While we continue to execute our strategy through the three pillars of transform the core, invest for growth, and position for new frontiers; the way that we're thinking about the company and our broader long-term strategy is clearly evolving. As we recently highlighted at an investor conference at the beginning of September, we are starting to view our company in two broad business areas; oilfield services and equipment and industrial energy technology. On the OFSE side of the company, we have a technology leading global enterprise with core strengths in drilling services, high-end completion tools, flexible pipe, artificial lift, and production in downstream chemicals. We strongly believe that these businesses can generate top tier returns and free cash flow conversion. OFSE is poised to benefit from cyclical growth in the coming years as we believe that we are in the early stages of a broad-based multi-year recovery that will be characterized by longer-term investment into the core OPEC+ countries.

The way we think about industrial energy technology or IET is essentially our TPS and DS businesses. Both product companies have compelling portfolios that are beginning to see significant secular growth opportunities, particularly in the areas like hydrogen and CCUS. With core competencies across a number of offerings like power generation, compression, and condition monitoring as well as a growing presence in flow control, industrial asset management, and digital; we have a strong foundation on which to build an even more comprehensive presence in the broad industrial energy technology markets. We believe that focusing on two major business areas with close alignment will enhance our flexibility, improve execution, increase shareholder returns, and provide long-term optionality as the energy markets evolve.

Now I'll give you an update on each of our segments. In Oilfield Services, activity levels continued to increase during the third quarter with North America outpacing the international markets broadly. As I just mentioned, we believe the OFS market is in the early stages of a broad-based multi-year recovery. Internationally, we saw the strongest rig count growth during the third quarter in Southeast Asia followed by more modest growth in the North Sea and Latin America. The return to growth in Russia and the Middle East has been slower as OPEC+ is taking a measured approach to increasing production. However, based on discussions with our customers, the pipeline of opportunities in these regions continues to grow and will likely be a major driver of international growth in 2022. In North America, offshore activity was disrupted by hurricanes during the month of August while US land continues to steadily move higher.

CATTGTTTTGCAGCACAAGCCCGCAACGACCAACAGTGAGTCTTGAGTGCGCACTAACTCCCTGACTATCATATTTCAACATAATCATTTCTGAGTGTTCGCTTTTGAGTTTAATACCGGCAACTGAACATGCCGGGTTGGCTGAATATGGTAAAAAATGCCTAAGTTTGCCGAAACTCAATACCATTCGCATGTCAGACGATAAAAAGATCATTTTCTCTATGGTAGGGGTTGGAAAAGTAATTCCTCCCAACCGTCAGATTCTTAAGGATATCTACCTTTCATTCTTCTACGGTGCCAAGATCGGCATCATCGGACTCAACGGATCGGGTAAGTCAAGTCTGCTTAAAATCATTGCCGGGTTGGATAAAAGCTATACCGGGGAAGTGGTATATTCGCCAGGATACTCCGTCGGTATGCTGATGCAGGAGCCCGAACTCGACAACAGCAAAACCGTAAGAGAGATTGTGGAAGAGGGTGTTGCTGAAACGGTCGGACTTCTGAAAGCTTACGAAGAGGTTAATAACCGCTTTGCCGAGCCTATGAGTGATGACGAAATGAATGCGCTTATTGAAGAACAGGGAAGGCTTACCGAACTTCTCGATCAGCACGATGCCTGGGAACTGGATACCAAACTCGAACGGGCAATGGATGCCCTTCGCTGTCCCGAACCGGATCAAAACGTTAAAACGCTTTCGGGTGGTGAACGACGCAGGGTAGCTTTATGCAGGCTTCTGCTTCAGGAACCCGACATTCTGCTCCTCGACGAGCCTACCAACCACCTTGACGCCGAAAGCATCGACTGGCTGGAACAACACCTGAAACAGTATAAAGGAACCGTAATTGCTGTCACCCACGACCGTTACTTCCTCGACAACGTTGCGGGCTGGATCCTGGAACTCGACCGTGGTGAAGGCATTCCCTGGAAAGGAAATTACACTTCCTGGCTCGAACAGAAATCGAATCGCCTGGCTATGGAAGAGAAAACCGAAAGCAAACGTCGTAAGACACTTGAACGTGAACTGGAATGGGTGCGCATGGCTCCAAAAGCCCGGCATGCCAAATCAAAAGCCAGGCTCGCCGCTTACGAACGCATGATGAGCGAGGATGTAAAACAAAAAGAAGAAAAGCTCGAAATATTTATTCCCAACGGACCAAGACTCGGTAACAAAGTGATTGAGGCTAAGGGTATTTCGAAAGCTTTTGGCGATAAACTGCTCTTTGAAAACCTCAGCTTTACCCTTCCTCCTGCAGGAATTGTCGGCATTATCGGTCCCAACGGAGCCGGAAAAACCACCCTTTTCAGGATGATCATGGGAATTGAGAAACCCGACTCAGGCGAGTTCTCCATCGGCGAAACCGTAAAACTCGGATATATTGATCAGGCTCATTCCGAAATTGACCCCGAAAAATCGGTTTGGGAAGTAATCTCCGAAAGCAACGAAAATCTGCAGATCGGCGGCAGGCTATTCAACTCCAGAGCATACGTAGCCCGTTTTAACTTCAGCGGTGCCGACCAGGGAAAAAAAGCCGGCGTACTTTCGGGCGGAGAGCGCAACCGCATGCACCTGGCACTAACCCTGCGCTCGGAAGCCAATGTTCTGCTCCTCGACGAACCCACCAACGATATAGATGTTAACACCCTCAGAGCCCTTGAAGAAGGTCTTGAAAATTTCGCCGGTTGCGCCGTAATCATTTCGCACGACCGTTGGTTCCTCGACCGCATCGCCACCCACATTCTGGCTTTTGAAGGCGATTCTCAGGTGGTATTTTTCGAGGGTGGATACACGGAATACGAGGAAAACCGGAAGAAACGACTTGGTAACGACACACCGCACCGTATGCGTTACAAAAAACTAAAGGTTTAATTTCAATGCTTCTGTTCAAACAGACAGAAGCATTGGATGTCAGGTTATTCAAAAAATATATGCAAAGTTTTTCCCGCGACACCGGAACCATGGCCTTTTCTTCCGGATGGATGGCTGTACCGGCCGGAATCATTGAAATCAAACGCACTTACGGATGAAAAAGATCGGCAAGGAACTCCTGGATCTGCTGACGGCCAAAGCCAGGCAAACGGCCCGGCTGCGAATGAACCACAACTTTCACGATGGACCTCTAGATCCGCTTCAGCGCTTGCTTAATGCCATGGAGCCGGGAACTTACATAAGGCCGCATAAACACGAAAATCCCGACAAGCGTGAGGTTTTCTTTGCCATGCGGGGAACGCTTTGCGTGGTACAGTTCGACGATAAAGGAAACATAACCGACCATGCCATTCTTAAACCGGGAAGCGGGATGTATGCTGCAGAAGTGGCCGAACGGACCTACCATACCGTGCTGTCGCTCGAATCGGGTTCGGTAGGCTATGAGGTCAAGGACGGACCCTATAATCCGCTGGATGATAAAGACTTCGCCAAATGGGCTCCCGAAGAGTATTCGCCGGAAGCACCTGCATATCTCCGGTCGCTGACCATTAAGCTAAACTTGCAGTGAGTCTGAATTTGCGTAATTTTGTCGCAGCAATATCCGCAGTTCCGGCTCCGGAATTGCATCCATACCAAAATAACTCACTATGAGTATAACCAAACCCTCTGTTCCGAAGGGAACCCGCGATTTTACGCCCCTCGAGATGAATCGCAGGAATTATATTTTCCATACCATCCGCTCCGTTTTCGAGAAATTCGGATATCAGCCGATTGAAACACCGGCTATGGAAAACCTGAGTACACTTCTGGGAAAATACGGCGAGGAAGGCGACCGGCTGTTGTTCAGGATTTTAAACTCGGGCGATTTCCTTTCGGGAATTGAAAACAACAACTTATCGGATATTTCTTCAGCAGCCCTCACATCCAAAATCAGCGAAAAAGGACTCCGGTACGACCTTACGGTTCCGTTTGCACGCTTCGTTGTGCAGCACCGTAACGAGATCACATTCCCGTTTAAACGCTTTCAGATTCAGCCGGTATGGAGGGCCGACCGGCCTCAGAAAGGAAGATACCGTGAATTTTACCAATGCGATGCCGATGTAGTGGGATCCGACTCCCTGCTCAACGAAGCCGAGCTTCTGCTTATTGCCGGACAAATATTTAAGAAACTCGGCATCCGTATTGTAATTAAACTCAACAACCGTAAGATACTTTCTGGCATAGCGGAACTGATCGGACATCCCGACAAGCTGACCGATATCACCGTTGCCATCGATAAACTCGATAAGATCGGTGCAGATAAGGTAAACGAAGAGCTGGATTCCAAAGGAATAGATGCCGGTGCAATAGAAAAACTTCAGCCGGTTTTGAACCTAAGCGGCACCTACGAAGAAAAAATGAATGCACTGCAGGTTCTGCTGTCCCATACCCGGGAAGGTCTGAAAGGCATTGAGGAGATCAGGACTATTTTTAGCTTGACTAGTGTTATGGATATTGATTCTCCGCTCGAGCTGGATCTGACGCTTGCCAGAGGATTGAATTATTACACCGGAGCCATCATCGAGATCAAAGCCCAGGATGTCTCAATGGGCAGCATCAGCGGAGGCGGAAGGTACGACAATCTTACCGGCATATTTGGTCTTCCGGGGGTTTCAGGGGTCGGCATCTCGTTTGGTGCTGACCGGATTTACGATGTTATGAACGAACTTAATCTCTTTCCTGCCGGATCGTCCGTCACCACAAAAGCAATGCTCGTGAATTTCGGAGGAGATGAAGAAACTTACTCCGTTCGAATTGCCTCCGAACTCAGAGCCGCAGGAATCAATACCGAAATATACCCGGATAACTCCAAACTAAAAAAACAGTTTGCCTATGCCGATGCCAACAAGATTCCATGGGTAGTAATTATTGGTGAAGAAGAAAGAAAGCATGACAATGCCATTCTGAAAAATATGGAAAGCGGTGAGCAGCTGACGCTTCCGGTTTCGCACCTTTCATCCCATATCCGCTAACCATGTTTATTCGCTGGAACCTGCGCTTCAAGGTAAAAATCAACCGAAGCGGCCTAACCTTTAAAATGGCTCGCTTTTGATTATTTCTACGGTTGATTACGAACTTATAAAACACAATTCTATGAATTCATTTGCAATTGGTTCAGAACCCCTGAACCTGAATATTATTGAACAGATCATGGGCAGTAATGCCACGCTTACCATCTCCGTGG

The underlying trends in North America remain the same with public E&Ps and IOCs remaining disciplined in deploying capital while private E&Ps remain more active. Based on conversations with our customers, we expect firm activity during the fourth quarter and continued strong growth in 2022. While activity levels and pricing discussions are both moving in the right direction, our OFS business has also had to navigate multiple challenges during the third quarter. These include Hurricane Ida, COVID related impacts, supply chain constraints, and higher input costs in our production chemicals business. Despite these challenges, we remain focused on growing our margin rate for a combination of cost reduction and efficiency initiatives as well as pricing increases to offset higher costs. As a result, we remain committed to driving OFS EBITDA margins to 20% level over the medium term.

Moving to TPS. The outlook continues to improve driven by opportunities in LNG, onshore/offshore production, pumps and valves, and new energy initiatives. We still expect the order outlook for TPS in 2021 to be roughly consistent with 2020. Importantly, the case for a multi-year growth opportunity beginning next year continues to improve. While we expect the majority of the order growth in TPS to be driven by LNG over the next couple of years, we anticipate that we will start to book more meaningful equipment orders related to hydrogen and CCUS in 2022. In LNG while we did not book any awards during the third quarter, we still expect to book one or two additional awards by the end of 2021. Based on the pace of discussions with multiple customers and the positive fundamentals in the global gas market, we still see the opportunity for an additional 100 MTPA to 150 MTPA of awards over the next two to three years with a bias toward the upper end of that range.

For the non-LNG segments of our TPS portfolio, we see multiple opportunities for continued growth. Most notably, our onshore/offshore production segment is poised to benefit from a strong project pipeline for FPSO awards driven by a number of opportunities in Latin America. In the third quarter, we were pleased to book two large FPSO awards in Brazil for power generation and compression equipment building on our recent success earlier in 2021 and in 2020. We have now booked eight FPSO and offshore topside equipment awards so far in 2021, which follows five awards in 2020. We also continue to see success in the industrial market where TPS recently secured wins for our NovaLT industrial gas turbine technology in India and China. We are deploying our NovaLT turbines for power generation across several industrial segments including electronics, ammonia production, and pharmaceutical manufacturing.